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Dementia and COVID-19

Caring for someone who is living with Alzheimer’s disease or another form of dementia can be challenging, and even more so during significant changes to their structure and routines during a pandemic.

First, the Alzheimer’s Association points out that people who are living with dementia are not at a higher risk for coming down with symptoms related to the novel coronavirus (aka COVID-19), which is a respiratory infection. However, these people tend to already be in high risk groups such as advanced age and living with one or more chronic conditions.

The challenge for caregivers of people who are living with dementia during this time of reduced social contact, change in routine, and wearing additional personal protective equipment (PPE), is to help the person maintain well-being amidst confusion. In addition, there are some basic safety precautions that need to be respected so that the chances of spreading the illness remains low.

Recommendations for optimal care for someone who is living with dementia while adhering to temporary guidelines during widespread illness outbreak:

  1. Help with regular hand washing, and then make sure to moisturize those hands too. Show them as many times as necessary what to do by modeling, not just telling, and if possible, make it interesting with a new soap scent or lotion they might like. Consider making a sign that they can easily understand to guide them through the process.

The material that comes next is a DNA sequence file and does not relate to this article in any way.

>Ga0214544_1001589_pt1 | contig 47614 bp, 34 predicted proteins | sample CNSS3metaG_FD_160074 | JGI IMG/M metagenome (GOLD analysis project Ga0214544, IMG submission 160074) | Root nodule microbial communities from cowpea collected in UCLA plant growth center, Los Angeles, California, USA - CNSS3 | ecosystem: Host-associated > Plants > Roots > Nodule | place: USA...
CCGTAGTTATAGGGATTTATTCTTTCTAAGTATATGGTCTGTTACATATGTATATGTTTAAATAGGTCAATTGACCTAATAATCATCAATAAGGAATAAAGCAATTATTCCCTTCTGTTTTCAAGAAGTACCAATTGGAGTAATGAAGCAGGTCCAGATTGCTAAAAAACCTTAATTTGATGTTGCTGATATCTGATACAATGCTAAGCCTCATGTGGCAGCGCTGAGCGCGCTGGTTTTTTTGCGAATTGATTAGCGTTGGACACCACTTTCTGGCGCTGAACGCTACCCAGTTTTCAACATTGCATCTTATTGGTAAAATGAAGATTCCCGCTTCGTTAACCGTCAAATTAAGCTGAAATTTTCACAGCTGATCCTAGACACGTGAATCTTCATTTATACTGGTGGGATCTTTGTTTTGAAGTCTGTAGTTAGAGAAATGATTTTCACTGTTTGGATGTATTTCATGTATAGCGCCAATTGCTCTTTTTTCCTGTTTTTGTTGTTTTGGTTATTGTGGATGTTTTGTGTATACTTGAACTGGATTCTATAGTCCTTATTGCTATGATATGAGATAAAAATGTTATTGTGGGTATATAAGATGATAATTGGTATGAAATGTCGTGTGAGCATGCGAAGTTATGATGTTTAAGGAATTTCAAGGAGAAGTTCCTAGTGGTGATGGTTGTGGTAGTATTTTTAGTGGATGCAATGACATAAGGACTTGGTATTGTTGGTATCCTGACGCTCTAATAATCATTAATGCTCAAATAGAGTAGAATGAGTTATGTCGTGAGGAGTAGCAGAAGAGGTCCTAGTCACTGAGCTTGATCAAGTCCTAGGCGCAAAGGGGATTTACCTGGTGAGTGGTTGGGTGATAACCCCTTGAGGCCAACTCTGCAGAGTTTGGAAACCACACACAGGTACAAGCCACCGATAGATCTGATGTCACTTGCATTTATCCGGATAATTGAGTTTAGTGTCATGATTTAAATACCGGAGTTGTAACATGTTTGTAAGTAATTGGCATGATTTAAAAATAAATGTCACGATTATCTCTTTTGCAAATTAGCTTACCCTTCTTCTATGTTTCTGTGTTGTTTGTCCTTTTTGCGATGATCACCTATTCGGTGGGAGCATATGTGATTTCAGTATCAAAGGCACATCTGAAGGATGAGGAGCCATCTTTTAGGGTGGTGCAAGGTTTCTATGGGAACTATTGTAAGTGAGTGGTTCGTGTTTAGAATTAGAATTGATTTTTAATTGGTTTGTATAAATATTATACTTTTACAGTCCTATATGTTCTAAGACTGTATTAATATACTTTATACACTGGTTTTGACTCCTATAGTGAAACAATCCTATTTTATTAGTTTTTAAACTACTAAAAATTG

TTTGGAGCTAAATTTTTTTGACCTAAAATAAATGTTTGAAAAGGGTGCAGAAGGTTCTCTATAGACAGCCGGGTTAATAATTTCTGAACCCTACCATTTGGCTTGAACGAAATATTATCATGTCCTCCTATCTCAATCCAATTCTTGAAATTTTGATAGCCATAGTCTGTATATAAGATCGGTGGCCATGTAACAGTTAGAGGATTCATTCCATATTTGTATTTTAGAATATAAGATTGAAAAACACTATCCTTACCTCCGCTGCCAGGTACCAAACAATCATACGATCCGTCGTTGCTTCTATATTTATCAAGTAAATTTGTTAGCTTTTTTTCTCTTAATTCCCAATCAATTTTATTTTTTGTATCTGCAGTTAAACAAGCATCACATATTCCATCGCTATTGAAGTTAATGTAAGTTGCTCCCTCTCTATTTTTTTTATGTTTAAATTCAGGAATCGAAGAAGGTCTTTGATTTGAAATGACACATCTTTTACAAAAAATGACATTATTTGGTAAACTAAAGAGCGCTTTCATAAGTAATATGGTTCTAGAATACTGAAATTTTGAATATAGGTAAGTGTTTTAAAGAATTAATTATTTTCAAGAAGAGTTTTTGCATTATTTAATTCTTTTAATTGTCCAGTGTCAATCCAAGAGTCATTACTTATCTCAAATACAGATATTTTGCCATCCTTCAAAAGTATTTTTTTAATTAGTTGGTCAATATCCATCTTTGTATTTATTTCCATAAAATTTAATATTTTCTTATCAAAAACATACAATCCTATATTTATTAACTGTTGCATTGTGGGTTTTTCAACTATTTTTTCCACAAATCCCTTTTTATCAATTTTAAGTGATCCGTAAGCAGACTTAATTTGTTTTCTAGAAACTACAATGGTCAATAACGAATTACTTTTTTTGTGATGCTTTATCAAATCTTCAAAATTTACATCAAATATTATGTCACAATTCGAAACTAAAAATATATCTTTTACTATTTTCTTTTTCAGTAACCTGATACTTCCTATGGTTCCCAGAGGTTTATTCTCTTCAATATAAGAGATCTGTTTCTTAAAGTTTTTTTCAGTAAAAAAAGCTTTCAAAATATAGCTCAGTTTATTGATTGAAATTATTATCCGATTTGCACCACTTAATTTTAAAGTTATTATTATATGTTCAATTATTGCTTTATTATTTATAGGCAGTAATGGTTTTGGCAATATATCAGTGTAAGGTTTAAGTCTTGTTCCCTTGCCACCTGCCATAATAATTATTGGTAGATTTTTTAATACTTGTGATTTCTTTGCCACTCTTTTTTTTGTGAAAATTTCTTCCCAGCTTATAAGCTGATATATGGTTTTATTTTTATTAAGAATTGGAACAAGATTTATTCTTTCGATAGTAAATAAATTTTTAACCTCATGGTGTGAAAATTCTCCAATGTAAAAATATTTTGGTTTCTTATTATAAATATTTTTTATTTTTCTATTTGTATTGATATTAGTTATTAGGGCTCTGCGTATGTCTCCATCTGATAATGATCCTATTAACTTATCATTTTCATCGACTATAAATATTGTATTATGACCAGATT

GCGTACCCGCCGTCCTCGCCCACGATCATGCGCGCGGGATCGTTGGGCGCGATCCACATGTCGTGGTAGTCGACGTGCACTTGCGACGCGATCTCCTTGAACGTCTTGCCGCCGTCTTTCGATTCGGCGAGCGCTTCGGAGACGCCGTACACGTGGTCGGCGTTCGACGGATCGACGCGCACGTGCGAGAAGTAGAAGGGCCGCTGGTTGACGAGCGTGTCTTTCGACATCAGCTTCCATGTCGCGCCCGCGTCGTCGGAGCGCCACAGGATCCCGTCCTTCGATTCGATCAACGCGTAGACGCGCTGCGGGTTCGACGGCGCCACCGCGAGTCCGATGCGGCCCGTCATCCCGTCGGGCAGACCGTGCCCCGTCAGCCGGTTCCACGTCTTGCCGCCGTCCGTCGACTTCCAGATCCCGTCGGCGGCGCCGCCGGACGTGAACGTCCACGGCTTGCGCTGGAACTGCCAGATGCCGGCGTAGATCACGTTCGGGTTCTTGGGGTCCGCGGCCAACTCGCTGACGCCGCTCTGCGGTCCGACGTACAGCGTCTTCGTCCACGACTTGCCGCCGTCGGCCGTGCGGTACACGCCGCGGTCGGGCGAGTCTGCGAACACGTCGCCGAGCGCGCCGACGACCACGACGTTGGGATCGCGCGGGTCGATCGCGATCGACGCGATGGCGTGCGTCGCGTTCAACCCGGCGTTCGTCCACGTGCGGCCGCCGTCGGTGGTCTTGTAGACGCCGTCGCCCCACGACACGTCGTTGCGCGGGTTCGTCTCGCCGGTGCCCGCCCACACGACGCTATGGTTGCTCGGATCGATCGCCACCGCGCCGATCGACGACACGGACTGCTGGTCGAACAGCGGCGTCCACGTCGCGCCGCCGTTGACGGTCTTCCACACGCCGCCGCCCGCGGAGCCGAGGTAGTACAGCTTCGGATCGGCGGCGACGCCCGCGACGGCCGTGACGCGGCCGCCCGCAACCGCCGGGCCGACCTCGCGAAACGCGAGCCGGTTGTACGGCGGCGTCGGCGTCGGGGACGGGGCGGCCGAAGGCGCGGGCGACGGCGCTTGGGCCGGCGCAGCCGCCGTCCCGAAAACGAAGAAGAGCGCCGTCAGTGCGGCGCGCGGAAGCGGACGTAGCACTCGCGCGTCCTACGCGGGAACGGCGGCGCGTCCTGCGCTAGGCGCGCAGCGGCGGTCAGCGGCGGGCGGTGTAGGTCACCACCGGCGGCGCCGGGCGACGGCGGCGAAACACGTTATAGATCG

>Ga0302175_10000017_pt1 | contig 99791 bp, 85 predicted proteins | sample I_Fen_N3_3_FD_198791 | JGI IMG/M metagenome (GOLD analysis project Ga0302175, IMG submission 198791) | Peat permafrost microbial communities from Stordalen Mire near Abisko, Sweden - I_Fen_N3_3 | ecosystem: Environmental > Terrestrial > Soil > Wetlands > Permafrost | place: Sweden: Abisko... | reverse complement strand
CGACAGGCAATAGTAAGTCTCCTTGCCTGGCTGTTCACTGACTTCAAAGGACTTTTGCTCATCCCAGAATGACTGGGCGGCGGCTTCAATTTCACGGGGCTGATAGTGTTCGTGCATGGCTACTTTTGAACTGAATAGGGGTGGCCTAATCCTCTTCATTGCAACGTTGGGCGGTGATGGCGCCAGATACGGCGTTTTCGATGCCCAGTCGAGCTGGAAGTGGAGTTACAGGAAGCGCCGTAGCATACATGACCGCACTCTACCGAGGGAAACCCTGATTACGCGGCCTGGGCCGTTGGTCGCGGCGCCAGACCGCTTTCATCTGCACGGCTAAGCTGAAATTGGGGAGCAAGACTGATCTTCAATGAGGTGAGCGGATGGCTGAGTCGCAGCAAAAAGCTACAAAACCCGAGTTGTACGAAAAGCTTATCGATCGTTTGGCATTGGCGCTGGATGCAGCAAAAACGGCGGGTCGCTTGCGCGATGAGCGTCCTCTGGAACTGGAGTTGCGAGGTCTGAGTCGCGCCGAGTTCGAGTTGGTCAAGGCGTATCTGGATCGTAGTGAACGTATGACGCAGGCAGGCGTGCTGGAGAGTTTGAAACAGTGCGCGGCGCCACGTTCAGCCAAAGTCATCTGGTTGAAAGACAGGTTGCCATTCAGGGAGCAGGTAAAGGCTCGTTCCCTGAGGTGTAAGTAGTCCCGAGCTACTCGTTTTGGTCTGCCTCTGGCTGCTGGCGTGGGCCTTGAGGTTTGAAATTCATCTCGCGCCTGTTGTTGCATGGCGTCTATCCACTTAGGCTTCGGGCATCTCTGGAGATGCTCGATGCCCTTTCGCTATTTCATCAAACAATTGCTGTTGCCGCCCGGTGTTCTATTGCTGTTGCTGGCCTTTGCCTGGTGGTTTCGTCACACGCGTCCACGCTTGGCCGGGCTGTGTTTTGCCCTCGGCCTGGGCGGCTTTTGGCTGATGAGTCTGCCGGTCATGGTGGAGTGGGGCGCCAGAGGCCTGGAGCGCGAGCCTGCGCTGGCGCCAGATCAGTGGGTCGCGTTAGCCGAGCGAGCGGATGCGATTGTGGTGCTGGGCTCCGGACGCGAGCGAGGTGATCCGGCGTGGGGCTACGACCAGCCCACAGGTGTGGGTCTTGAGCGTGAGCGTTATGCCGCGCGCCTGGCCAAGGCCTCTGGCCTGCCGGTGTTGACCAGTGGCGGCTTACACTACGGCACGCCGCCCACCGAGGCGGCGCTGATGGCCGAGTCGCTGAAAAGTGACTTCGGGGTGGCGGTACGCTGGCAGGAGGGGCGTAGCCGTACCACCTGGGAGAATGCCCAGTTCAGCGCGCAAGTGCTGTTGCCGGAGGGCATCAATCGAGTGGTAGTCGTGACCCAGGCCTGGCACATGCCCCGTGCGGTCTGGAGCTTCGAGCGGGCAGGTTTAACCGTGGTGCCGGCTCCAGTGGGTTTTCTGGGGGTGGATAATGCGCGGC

2. Even if it seems like they do not understand why they can’t have visitors or other changes in their environment, explain it calmly as often as needed. If you can remain steady, it won’t seem as scary to them. Let them know it is temporary and that you will be informing them as the situation evolves.
  3. Have a plan if either you as the primary family caregiver or another caregiver might not be able to provide care for a time for any reason (illness, work, visitor restrictions, etc.).
  4. Sometimes a person who is living with dementia may not understand how to answer the phone anymore or participate in a video chat in place of a traditional visit. If they are living in a facility, ask the staff for ideas on ways to stay engaged.
  5. Now more than ever it is important to create an environment that is familiar to the person living with dementia. Having as many of their favorites handy, like books, movies, blanket, pillow, music, snacks and more.
  6. Continue to take care of yourself as a caregiver and don’t let any additional stress bring you down. Things may simply be out of your control and best intentions for a time.

Visit the Alzheimer’s Association website for more specific caregiving tips as well as to connect with their Help Center. The Alzheimer’s Foundation of America also provides resources for caregivers on their website.

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